- It is used to treat soft, brittle bones (osteoporosis).
- It is used for bone growth.
- It is used when treating some cancers.
- It is used to treat high calcium levels in patients with cancer.
- It may be given to you for other reasons. Talk with the doctor.
- If you have an allergy to denosumab or any other part of this drug.
- If you are allergic to any drugs like this one, any other drugs, foods, or other substances. Tell your doctor about the allergy and what signs you had, like rash; hives; itching; shortness of breath; wheezing; cough; swelling of face, lips, tongue, or throat; or any other signs.
- If you have low calcium levels.
- If you are pregnant or may be pregnant. Do not take this drug if you are pregnant.
- Tell dentists, surgeons, and other doctors that you use this drug.
- This drug may raise the chance of a broken leg. Talk with the doctor.
- Have blood work checked as you have been told by the doctor. Talk with the doctor.
- Have a bone density test. Talk with your doctor.
- Take calcium and vitamin D as you were told by your doctor.
- Have a dental exam before starting this drug.
- Take good care of your teeth. See a dentist often.
- If you smoke, talk with your doctor.
- Do not give to a child. Talk with your doctor.
- If you are a man and your sex partner is pregnant or gets pregnant at any time while you are being treated, talk with your doctor.
- Tell your doctor if you are breast-feeding. You will need to talk about any risks to your baby.
- Use birth control you can trust to prevent pregnancy while you are taking this drug and for 5 months after you stop taking it.
- This drug may cause harm to the unborn baby if you take it while you are pregnant.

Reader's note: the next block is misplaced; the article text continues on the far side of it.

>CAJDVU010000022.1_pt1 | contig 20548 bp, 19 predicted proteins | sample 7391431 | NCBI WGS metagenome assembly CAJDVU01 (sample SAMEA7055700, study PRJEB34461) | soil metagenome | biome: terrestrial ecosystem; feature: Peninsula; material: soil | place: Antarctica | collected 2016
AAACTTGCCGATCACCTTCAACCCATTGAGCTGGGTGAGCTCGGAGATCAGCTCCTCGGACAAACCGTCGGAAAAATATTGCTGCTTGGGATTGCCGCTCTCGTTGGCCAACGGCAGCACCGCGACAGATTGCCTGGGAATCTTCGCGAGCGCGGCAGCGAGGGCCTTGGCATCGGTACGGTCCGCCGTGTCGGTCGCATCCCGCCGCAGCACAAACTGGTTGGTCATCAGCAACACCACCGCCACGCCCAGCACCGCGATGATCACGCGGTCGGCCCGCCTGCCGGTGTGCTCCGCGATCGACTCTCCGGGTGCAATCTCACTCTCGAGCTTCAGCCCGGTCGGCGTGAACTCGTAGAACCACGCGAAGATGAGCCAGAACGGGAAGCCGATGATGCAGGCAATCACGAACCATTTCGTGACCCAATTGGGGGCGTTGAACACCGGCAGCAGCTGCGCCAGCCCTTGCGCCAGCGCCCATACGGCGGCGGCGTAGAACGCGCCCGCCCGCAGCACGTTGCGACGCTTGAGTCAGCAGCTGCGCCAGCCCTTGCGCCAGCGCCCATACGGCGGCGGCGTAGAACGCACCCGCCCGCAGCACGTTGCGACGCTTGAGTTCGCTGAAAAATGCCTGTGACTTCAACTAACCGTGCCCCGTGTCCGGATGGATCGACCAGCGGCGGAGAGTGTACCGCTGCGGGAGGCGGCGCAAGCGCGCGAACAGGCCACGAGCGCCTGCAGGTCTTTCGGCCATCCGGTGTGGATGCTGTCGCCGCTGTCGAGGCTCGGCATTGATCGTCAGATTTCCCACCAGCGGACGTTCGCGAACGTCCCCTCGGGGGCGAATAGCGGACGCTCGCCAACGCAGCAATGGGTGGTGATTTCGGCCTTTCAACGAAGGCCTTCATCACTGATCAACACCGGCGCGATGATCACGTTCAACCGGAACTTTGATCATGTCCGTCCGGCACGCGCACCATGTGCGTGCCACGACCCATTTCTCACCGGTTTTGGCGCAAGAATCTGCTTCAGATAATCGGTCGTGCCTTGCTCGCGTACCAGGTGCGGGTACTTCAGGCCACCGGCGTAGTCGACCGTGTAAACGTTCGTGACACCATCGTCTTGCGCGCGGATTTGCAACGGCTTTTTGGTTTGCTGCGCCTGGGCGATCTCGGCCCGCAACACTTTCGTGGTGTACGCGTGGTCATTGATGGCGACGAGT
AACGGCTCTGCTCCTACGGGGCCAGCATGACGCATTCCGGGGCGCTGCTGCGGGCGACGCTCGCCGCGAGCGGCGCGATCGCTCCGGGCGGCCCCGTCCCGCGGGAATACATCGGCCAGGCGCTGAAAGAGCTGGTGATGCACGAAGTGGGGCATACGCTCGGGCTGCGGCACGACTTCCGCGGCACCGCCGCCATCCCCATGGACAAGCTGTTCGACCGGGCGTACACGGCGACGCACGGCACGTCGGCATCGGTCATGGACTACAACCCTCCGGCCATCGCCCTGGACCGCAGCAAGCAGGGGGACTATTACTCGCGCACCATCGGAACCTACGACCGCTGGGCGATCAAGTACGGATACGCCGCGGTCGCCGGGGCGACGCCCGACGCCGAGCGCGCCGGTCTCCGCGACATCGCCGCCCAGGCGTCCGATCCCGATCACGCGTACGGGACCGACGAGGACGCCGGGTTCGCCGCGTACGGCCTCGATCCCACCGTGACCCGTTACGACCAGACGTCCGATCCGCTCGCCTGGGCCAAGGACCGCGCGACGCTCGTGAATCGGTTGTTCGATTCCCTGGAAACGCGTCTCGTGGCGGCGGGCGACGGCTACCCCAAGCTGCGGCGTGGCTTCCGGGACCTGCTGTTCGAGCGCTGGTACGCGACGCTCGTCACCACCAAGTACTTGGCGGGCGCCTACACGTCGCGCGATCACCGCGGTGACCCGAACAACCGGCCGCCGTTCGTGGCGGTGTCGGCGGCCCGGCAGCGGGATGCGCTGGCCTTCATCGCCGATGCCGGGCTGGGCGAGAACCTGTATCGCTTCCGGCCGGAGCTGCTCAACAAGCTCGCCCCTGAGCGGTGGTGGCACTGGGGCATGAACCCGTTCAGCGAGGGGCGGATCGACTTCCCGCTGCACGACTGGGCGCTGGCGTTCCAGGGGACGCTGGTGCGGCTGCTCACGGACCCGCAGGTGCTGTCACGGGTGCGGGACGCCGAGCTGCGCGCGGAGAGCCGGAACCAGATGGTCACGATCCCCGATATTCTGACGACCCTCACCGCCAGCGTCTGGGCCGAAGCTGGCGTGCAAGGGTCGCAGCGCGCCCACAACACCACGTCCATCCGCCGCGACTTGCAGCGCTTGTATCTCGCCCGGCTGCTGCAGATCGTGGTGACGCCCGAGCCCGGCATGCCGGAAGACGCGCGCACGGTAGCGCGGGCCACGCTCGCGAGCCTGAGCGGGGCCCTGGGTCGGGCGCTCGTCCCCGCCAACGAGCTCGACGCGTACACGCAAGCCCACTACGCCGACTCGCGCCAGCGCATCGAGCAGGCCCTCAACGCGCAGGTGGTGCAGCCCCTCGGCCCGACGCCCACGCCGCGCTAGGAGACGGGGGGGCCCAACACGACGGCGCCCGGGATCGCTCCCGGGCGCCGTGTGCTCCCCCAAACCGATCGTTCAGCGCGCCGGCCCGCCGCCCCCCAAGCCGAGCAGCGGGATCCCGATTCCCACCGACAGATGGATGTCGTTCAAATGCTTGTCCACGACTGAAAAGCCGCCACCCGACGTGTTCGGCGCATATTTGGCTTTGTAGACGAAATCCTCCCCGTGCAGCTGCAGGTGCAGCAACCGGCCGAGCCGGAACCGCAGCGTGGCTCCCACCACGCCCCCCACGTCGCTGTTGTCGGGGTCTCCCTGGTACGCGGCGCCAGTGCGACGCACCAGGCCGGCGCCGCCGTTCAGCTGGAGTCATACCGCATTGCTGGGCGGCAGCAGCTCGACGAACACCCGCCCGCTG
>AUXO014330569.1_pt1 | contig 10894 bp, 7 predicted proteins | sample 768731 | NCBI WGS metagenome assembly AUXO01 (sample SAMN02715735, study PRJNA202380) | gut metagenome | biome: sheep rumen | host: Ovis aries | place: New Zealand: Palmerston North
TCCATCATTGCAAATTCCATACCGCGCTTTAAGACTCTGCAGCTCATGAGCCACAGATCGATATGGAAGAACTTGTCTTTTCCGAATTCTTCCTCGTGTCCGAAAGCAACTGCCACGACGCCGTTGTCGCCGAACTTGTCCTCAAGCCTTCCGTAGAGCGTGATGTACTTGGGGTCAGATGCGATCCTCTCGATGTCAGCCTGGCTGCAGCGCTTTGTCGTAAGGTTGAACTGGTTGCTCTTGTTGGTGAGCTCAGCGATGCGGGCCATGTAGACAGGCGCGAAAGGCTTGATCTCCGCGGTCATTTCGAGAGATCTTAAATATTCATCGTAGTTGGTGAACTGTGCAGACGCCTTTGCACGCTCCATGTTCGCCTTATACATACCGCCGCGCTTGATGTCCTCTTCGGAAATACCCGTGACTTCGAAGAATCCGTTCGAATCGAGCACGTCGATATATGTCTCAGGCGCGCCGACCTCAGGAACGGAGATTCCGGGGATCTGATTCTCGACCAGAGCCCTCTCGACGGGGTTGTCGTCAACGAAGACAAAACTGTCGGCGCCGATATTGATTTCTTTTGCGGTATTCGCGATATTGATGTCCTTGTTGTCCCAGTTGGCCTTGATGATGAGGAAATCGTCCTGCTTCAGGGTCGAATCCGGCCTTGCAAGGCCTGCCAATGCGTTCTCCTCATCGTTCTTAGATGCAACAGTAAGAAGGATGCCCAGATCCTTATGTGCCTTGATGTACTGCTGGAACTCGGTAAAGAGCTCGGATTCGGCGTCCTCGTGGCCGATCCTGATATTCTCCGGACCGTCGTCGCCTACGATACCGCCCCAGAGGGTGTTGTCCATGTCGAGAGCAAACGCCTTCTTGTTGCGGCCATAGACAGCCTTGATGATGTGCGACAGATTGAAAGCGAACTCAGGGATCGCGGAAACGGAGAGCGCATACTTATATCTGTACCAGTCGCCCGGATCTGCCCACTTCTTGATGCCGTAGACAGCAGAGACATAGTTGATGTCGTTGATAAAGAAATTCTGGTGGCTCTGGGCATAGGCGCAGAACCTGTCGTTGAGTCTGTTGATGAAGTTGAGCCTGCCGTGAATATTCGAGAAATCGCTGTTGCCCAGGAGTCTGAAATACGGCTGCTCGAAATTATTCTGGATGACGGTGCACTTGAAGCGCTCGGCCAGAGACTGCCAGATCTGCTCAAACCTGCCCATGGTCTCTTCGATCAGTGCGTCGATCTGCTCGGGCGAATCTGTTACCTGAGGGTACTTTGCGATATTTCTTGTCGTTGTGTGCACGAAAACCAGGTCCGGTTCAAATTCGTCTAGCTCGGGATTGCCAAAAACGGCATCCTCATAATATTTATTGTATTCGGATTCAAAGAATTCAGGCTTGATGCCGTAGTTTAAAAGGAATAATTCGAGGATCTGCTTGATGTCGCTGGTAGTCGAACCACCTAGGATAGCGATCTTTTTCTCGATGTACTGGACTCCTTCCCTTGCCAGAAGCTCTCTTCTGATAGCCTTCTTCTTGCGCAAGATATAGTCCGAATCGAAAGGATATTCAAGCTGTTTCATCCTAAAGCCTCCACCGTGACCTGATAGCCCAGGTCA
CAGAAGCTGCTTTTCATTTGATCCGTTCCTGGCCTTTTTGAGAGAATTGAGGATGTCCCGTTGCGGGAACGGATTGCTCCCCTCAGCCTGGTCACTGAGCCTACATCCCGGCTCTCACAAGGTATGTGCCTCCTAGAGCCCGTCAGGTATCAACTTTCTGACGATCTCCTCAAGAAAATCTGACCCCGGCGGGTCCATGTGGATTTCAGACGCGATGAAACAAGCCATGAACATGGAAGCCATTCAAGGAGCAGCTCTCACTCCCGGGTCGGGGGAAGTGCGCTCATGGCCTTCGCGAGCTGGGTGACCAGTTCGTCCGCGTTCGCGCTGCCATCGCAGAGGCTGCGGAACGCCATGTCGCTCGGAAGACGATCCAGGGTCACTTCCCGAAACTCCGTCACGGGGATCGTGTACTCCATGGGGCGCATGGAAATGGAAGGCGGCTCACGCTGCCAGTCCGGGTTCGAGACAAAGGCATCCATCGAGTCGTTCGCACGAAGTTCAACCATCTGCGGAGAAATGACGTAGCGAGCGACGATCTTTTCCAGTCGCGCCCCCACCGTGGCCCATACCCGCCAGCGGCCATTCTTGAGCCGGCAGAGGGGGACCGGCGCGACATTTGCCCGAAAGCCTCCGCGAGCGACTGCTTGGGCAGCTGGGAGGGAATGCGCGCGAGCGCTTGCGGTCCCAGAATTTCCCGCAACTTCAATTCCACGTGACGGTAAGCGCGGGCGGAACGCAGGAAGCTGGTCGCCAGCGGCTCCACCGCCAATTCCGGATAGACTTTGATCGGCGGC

- If you get pregnant while taking this drug or within 5 months after your last dose, call your doctor right away.
- Very bad infections have been reported with use of this drug. If you have any infection, are taking antibiotics now or in the recent past, or have many infections, talk with your doctor.
- You may have more chance of getting an infection. Wash hands often. Stay away from people with infections, colds, or flu.
- This drug may lower blood calcium levels. If you already have low blood calcium, it may get worse with this drug. Sometimes, blood calcium levels have stayed low for weeks or months after use of this drug. Talk with the doctor.
- Use birth control that you can trust to prevent pregnancy while taking this drug.
- If you get pregnant while taking this drug, call your doctor right away.
- Signs of an allergic reaction, like rash; hives; itching; red, swollen, blistered, or peeling skin with or without fever; wheezing; tightness in the chest or throat; trouble breathing or talking; unusual hoarseness; or swelling of the mouth, face, lips, tongue, or throat.
- Signs of low calcium levels like muscle cramps or spasms, numbness and tingling, or seizures.
- Mouth sores.
- Swelling in the arms or legs.
- Feeling very tired or weak.
- Any new or strange groin, hip, or thigh pain.